Fifty years after the Equal Pay Act, why are women still living
in a man's world?
Debora L. Spar never thought of herself as a feminist. Raised
after the tumult of the 1960s, she presumed the gender war was
over. As one of the youngest female professors to be tenured at
Harvard Business School and a mother of three, she swore to young
women that they could have it all. "We thought we could just glide
into the new era of equality, with babies, board seats, and
husbands in tow," she writes. "We were wrong."
Now she is the president of Barnard College, arguably the most
important all-women's college in the United States. And in "Wonder
Women: Sex, Power, and the Quest for Perfection"--a fresh, wise,
original book-- she asks why, a half century after the publication
of Betty Friedan's "The Feminine Mystique," do women still feel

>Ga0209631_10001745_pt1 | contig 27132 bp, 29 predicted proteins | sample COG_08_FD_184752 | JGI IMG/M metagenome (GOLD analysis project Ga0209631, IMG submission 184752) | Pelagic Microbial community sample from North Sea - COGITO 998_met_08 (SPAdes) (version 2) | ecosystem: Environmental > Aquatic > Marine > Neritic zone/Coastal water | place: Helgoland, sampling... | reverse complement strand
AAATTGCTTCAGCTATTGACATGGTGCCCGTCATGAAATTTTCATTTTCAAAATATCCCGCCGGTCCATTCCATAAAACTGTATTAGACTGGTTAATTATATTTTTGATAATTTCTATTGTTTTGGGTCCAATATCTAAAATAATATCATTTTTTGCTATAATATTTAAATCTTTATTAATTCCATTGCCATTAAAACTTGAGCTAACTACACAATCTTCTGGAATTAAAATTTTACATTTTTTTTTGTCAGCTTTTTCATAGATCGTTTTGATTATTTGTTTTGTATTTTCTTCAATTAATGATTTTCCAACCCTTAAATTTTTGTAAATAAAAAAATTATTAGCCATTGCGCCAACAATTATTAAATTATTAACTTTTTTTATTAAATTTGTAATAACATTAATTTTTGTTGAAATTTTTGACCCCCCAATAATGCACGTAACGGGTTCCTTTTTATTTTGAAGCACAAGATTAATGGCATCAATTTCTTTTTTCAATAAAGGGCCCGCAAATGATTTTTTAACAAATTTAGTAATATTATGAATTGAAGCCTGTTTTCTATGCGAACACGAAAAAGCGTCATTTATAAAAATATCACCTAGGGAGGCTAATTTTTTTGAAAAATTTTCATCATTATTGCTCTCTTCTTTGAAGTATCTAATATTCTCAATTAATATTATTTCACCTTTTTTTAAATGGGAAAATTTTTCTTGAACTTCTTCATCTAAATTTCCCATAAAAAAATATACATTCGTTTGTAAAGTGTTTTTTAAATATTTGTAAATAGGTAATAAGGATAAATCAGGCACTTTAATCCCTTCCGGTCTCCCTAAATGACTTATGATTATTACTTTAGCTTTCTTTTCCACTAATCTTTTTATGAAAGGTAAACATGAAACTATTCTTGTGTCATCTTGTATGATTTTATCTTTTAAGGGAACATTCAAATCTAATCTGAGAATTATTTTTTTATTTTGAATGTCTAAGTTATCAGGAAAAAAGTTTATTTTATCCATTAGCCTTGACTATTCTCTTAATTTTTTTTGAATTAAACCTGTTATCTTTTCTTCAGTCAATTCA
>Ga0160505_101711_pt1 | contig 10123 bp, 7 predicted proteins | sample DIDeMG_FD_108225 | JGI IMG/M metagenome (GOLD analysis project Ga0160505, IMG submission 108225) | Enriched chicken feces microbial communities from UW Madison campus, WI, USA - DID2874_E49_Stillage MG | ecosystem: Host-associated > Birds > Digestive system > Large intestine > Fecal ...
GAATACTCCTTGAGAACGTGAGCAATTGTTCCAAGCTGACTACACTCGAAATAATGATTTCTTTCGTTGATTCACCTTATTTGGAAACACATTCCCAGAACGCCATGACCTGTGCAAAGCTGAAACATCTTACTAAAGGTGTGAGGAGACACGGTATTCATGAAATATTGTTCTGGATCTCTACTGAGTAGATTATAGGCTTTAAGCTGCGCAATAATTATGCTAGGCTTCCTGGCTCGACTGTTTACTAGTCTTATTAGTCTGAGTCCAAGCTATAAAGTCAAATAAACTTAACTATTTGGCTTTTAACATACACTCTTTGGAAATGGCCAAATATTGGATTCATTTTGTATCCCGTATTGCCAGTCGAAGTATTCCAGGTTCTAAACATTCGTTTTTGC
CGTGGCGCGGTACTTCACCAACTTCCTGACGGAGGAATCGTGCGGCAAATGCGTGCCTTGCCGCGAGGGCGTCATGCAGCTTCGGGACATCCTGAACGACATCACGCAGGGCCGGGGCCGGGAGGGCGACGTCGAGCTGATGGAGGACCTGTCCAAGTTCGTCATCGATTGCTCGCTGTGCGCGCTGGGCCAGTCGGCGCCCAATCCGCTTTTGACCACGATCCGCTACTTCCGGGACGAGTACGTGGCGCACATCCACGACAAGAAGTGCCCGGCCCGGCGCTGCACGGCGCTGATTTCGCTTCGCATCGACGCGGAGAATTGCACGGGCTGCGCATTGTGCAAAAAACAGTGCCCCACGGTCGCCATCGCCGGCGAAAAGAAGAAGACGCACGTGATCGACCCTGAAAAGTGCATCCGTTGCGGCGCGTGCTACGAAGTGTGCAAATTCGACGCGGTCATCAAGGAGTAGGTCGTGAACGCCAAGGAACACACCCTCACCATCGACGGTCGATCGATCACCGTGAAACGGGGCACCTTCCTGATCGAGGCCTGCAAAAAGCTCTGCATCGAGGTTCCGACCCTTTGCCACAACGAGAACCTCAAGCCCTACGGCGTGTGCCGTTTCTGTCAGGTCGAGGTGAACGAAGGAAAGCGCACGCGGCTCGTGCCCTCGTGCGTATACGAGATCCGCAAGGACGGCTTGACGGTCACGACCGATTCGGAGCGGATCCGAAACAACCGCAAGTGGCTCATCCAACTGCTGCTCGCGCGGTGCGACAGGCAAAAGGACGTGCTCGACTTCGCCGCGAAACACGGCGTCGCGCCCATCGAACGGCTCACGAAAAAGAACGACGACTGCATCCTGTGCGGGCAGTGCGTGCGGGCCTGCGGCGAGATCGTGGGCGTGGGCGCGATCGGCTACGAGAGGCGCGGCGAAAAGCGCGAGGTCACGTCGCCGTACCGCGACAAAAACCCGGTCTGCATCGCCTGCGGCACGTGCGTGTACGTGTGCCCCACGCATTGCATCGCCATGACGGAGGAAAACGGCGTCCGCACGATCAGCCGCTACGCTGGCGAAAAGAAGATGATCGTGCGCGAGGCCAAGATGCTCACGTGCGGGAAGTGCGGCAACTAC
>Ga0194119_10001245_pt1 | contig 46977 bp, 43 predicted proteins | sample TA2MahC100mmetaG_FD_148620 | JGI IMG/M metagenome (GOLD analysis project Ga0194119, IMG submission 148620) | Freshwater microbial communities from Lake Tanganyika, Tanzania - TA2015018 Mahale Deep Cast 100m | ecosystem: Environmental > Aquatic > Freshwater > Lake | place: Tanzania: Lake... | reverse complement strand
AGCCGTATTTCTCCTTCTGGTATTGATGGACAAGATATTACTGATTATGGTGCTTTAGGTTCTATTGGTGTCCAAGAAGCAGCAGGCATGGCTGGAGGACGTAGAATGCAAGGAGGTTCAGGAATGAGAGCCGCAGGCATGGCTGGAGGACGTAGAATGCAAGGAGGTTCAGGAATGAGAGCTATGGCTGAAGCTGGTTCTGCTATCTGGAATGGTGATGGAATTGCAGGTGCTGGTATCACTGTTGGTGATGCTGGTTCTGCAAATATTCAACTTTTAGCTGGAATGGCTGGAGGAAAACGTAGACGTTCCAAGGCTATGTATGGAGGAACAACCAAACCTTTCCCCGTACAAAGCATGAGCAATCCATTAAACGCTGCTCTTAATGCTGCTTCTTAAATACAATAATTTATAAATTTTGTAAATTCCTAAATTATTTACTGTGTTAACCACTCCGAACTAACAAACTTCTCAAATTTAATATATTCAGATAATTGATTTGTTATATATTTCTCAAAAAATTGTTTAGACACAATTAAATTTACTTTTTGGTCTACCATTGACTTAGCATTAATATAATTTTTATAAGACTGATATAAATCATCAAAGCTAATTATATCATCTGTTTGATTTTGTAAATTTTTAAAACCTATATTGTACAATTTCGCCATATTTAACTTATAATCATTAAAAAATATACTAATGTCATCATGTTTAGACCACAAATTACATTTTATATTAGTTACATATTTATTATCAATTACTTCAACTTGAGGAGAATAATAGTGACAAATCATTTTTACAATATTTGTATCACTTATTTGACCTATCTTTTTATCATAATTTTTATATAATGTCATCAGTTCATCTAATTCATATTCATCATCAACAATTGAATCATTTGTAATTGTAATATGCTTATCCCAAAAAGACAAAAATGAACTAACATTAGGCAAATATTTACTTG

In this groundbreaking and compulsively readable book, Spar
explores how American women's lives have--and have not--changed
over the past fifty years. Armed with reams of new research, she
details how women struggled for power and instead got stuck in an
endless quest for perfection. The challenges confronting women are
more complex than ever, and they are challenges that come
inherently and inevitably from being female. Spar is acutely aware
that it's time to change course.
Both deeply personal and statistically rich, "Wonder Women "is
Spar's story and the story of our culture. It is cultural history
at its best, and a road map for the future.